Risky Business

June 20th, 2005 by Ben Goldacre in mirror, scare stories, statistics, telegraph, times | 20 Comments »

Risky business

Health-scare stories often arise because their authors simply don’t understand numbers

Ben Goldacre
Monday June 20, 2005
The Guardian

Competence always looks better from a distance, but I have a confession to make: I’m a doctor, and I just don’t understand most of the stories on health risks in the news. I don’t mean I can’t understand the fuss. I mean I literally can’t understand what they’re trying to communicate to me.

Last week, we were told that red meat causes bowel cancer, and Nurofen causes heart attacks, but I was no wiser. Try this, on bowel cancer, from the Today programme: “A bigger risk meaning what, Professor Bingham?” “A third higher risk.” “That sounds an awful lot, a third higher risk; what are we talking about in terms of numbers, here?” “A difference … of around about 20 people per year.” “So it’s still a small number?” “Umm … per 10,000 …”

Article continues
HG Wells, 150 years ago, said that statistical thinking would one day be as important as the ability to read and write in a modern technological society. I disagree; probabilistic reasoning is difficult for everyone, but everyone understands normal numbers. Which is why “natural frequencies” are the only sensible way to communicate risk.

Let’s say the risk of having a heart attack in your 50s is 50% higher if you have high cholesterol: that sounds pretty bad. Let’s say the extra risk of having a heart attack if you have high cholesterol is only 2%. That sounds OK to me. But they’re both talking about the same (hypothetical) figures. Out of a hundred men in their 50s with normal cholesterol, four will be expected to have a heart attack; whereas out of 100 men with high cholesterol, six will be expected to have a heart attack. That’s two extra heart attacks. Those are natural frequencies. Easy.

Natural frequencies are readily understandable, because instead of using probabilities, or percentages, they use concrete numbers, just like the ones you use every day to check if you’ve lost a kid on a coach trip, or got the right change in a shop. Lots of people have argued that we evolved to reason and do maths with concrete numbers like these, and not with probabilities, so we will find them more intuitive. I’ll start believing evolutionary psychologists on the day they start defecating in the back garden at dinner parties like the monkeys they extrapolate from, but the point stands. Simple numbers are simple.

I’m not alone in finding percentages unhelpful, incidentally. There are studies of doctors, and commissioning committees for local health authorities, and people from the legal profession, that show that even people who interpret and manage risk for a living are much more likely to make the wrong decision when information about risk is presented as probabilities or percentages, rather than as natural frequencies.

So let’s read about painkillers and heart attacks, another front-page story this month. It was a study over four years, and it suggested, using natural frequencies, that you would expect one extra heart attack for every 1,005 people taking ibuprofen. Or as the Daily Mail, in an article titled “How pills for your headache could kill”, reported: “British research revealed that patients taking ibuprofen to treat arthritis face a 24% increased risk of suffering a heart attack.”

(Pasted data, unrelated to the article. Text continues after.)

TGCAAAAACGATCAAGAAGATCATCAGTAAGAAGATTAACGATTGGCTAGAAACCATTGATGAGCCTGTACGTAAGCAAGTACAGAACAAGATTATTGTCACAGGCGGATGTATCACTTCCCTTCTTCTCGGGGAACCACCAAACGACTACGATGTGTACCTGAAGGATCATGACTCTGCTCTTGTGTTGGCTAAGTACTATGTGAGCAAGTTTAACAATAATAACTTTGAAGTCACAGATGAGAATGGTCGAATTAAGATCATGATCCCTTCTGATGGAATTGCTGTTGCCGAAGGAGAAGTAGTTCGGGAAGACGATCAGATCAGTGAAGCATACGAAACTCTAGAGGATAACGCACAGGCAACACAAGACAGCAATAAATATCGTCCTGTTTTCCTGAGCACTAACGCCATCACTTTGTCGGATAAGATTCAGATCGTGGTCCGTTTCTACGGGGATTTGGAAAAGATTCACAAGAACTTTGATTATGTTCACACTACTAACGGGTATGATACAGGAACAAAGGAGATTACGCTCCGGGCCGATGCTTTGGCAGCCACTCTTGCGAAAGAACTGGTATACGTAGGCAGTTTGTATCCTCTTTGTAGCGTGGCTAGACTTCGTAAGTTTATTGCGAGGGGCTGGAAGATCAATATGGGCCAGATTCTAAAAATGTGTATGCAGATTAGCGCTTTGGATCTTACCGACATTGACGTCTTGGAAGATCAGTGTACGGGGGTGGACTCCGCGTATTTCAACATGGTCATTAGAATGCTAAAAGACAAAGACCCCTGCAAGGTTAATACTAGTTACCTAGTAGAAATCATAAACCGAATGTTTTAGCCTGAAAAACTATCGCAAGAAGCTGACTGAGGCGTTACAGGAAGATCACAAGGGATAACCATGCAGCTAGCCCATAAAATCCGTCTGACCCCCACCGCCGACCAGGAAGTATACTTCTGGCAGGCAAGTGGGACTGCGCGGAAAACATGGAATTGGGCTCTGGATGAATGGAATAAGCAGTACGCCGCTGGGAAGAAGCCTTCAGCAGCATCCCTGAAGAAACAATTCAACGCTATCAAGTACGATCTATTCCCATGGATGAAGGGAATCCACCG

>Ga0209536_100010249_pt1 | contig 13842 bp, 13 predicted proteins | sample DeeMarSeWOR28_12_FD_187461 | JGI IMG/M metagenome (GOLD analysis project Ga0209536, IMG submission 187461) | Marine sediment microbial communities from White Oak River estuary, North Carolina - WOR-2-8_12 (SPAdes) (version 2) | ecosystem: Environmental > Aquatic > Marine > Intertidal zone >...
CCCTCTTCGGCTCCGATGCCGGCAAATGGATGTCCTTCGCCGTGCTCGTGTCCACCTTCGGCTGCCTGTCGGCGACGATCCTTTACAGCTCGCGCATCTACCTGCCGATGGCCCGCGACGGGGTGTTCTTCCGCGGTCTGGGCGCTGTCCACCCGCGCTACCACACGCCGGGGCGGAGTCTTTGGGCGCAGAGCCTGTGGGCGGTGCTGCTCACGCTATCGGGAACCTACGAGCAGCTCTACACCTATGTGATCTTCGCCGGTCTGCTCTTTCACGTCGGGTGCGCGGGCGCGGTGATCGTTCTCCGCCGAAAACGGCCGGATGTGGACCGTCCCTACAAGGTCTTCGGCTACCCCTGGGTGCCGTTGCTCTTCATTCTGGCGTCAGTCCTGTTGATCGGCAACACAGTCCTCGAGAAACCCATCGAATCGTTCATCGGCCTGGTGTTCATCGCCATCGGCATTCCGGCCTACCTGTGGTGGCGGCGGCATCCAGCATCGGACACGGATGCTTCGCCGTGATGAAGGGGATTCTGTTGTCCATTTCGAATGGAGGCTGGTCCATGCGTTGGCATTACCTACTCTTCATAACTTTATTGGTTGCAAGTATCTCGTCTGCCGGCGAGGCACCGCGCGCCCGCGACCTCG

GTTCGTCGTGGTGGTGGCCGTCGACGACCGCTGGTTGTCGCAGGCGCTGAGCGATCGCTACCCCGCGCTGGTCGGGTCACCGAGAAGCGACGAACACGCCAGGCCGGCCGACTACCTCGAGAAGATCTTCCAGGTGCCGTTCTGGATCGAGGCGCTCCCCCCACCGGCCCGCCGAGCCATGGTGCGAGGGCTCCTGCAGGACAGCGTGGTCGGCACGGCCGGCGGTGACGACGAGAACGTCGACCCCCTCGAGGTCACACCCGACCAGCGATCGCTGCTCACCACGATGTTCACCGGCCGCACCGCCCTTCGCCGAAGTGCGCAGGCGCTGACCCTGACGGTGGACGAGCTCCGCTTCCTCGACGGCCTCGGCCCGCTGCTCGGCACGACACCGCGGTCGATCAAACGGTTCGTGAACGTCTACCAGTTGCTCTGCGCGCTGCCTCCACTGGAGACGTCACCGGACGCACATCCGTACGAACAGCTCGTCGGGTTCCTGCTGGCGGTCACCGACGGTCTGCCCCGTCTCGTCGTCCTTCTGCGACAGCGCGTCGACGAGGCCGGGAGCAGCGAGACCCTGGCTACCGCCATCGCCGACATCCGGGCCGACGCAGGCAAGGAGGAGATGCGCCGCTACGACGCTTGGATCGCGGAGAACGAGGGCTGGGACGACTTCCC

Almost everyone reported the percentages: diclofenac increases the risk of heart attack by 55%, ibuprofen by 24%. Only the Daily Telegraph and the Evening Standard reported the natural frequencies, one extra heart attack in 1,005 people on ibuprofen. The Mirror, for example, reported that one in 1,005 people on ibuprofen “will suffer heart failure over the following year”. Several other papers repeated the mistake. No. It’s heart attacks, not heart failure, and it’s one extra person in 1,005, over the heart attacks you’d get anyway.

I could be a lot more forgiving if I believed that a nefarious, knowing, numerate media was choosing to report the higher, scarier percentage figures, to mislead and titillate an innumerate public. Actually, I think that they just don’t understand what they are reporting.

So if anyone is listening, this is the information I want from a newspaper, to help me make decisions about my health: I want to know who you’re talking about (eg men in their 50s); I want to know what the baseline risk is (eg four out of 100 will have a heart attack over 10 years); and I want to know what the increase in risk is, as a natural frequency (two extra men out of that 100 will have a heart attack over 10 years); and I want to know exactly what’s causing that increase in risk – an occasional headache pill or daily pain relief for arthritis. Health journalists are perfectly well paid, and the ones I know get paid more than the NHS pays me; it’s not too much to ask.

· Ben Goldacre is a medical doctor and writes the Bad Science column in the Guardian

If you like what I do, and you want me to do more, you can: buy my books Bad Science and Bad Pharma, give them to your friends, put them on your reading list, employ me to do a talk, or tweet this article to your friends. Thanks! ++++++++++++++++++++++++++++++++++++++++++

20 Responses

  1. Adrian Gaylard said,